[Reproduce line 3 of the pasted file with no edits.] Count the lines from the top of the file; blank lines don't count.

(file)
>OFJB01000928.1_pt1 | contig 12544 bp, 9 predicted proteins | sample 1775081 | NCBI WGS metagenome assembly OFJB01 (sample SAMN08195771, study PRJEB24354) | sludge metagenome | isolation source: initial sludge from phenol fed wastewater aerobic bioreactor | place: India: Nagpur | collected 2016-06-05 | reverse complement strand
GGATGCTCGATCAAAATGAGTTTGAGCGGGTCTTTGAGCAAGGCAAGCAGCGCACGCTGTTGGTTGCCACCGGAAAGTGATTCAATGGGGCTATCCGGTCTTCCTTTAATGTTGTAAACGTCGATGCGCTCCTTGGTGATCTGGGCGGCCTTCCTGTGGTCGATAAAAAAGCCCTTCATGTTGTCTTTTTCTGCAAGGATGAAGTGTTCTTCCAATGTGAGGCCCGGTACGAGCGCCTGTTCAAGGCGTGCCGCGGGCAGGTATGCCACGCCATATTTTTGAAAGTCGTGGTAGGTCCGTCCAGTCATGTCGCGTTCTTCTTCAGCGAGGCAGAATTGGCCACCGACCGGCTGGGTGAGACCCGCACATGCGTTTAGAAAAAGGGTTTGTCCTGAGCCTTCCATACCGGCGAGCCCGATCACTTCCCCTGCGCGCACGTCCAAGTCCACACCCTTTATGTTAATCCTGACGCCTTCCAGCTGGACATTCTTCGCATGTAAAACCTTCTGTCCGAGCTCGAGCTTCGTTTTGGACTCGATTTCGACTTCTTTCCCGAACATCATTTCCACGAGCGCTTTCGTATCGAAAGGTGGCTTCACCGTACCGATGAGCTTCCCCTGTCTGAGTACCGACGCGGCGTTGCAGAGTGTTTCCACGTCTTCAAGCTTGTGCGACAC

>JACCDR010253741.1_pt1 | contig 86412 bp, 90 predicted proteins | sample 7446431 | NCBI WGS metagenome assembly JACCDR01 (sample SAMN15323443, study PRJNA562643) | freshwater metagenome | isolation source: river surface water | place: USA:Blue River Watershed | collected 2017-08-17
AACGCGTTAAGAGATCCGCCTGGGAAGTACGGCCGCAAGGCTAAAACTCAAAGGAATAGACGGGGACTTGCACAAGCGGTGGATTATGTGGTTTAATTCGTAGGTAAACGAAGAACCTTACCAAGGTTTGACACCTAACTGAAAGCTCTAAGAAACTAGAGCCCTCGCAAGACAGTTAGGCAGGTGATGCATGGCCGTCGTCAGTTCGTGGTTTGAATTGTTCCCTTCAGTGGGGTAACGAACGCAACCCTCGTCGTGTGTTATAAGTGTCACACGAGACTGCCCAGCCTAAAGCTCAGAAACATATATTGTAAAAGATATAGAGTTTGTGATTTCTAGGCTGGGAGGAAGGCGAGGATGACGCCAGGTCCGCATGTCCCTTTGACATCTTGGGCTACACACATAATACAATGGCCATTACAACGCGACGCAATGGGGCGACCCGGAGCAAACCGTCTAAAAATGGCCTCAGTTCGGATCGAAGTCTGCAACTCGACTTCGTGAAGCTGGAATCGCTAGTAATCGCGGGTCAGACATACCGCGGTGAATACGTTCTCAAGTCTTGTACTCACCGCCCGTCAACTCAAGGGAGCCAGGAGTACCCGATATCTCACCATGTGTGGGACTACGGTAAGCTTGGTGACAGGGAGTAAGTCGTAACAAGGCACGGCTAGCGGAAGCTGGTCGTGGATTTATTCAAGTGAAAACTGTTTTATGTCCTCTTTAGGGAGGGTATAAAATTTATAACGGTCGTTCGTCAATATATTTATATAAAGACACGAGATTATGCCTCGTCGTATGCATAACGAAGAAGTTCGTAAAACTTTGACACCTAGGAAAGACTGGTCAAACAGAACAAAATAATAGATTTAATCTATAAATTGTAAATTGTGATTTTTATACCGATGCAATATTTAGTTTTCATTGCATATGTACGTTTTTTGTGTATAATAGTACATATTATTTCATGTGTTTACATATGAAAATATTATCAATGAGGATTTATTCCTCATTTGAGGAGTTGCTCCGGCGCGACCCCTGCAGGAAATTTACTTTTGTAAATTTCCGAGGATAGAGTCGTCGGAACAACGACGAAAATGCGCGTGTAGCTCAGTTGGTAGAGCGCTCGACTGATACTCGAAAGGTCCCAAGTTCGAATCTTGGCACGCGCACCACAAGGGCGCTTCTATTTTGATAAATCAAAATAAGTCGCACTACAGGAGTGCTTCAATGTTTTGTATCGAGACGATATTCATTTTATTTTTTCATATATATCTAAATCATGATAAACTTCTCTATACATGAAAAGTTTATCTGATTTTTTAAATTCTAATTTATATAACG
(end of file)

>JACCDR010253741.1_pt1 | contig 86412 bp, 90 predicted proteins | sample 7446431 | NCBI WGS metagenome assembly JACCDR01 (sample SAMN15323443, study PRJNA562643) | freshwater metagenome | isolation source: river surface water | place: USA:Blue River Watershed | collected 2017-08-17